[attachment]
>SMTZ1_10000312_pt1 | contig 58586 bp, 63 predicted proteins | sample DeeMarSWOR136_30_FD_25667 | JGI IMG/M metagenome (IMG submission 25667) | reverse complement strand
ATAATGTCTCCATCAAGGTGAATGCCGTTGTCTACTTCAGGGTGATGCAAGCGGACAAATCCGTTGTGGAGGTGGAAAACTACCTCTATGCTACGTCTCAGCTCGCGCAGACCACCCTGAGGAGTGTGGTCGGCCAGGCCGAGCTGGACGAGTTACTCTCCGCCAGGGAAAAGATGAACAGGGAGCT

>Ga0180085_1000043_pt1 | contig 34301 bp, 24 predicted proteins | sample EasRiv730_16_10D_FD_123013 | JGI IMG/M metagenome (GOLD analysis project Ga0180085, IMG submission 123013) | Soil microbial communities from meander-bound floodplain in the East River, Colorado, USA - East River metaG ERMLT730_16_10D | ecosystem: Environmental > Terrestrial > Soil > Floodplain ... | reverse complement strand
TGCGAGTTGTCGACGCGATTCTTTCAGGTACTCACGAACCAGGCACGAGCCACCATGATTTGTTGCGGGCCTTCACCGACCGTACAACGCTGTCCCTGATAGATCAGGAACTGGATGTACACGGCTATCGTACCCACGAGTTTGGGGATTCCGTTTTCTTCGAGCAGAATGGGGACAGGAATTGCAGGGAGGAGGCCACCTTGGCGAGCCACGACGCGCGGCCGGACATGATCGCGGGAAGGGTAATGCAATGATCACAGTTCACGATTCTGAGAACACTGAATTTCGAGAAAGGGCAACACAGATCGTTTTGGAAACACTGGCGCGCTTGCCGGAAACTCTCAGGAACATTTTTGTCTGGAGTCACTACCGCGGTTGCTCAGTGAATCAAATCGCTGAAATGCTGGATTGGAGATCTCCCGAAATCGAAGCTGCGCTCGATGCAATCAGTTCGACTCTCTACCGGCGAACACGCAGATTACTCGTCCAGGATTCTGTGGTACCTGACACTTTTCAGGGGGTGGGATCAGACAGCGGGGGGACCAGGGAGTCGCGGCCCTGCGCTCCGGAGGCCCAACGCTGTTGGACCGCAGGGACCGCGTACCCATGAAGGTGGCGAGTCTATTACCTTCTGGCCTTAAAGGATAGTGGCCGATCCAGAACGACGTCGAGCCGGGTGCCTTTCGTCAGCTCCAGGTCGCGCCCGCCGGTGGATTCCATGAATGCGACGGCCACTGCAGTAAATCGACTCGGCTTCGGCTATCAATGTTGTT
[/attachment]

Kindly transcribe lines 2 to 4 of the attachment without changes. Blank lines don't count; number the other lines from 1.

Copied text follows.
ATAATGTCTCCATCAAGGTGAATGCCGTTGTCTACTTCAGGGTGATGCAAGCGGACAAATCCGTTGTGGAGGTGGAAAACTACCTCTATGCTACGTCTCAGCTCGCGCAGACCACCCTGAGGAGTGTGGTCGGCCAGGCCGAGCTGGACGAGTTACTCTCCGCCAGGGAAAAGATGAACAGGGAGCT

>Ga0180085_1000043_pt1 | contig 34301 bp, 24 predicted proteins | sample EasRiv730_16_10D_FD_123013 | JGI IMG/M metagenome (GOLD analysis project Ga0180085, IMG submission 123013) | Soil microbial communities from meander-bound floodplain in the East River, Colorado, USA - East River metaG ERMLT730_16_10D | ecosystem: Environmental > Terrestrial > Soil > Floodplain ... | reverse complement strand
TGCGAGTTGTCGACGCGATTCTTTCAGGTACTCACGAACCAGGCACGAGCCACCATGATTTGTTGCGGGCCTTCACCGACCGTACAACGCTGTCCCTGATAGATCAGGAACTGGATGTACACGGCTATCGTACCCACGAGTTTGGGGATTCCGTTTTCTTCGAGCAGAATGGGGACAGGAATTGCAGGGAGGAGGCCACCTTGGCGAGCCACGACGCGCGGCCGGACATGATCGCGGGAAGGGTAATGCAATGATCACAGTTCACGATTCTGAGAACACTGAATTTCGAGAAAGGGCAACACAGATCGTTTTGGAAACACTGGCGCGCTTGCCGGAAACTCTCAGGAACATTTTTGTCTGGAGTCACTACCGCGGTTGCTCAGTGAATCAAATCGCTGAAATGCTGGATTGGAGATCTCCCGAAATCGAAGCTGCGCTCGATGCAATCAGTTCGACTCTCTACCGGCGAACACGCAGATTACTCGTCCAGGATTCTGTGGTACCTGACACTTTTCAGGGGGTGGGATCAGACAGCGGGGGGACCAGGGAGTCGCGGCCCTGCGCTCCGGAGGCCCAACGCTGTTGGACCGCAGGGACCGCGTACCCATGAAGGTGGCGAGTCTATTACCTTCTGGCCTTAAAGGATAGTGGCCGATCCAGAACGACGTCGAGCCGGGTGCCTTTCGTCAGCTCCAGGTCGCGCCCGCCGGTGGATTCCATGAATGCGACGGCCACTGCAGTAAATCGACTCGGCTTCGGCTATCAATGTTGTT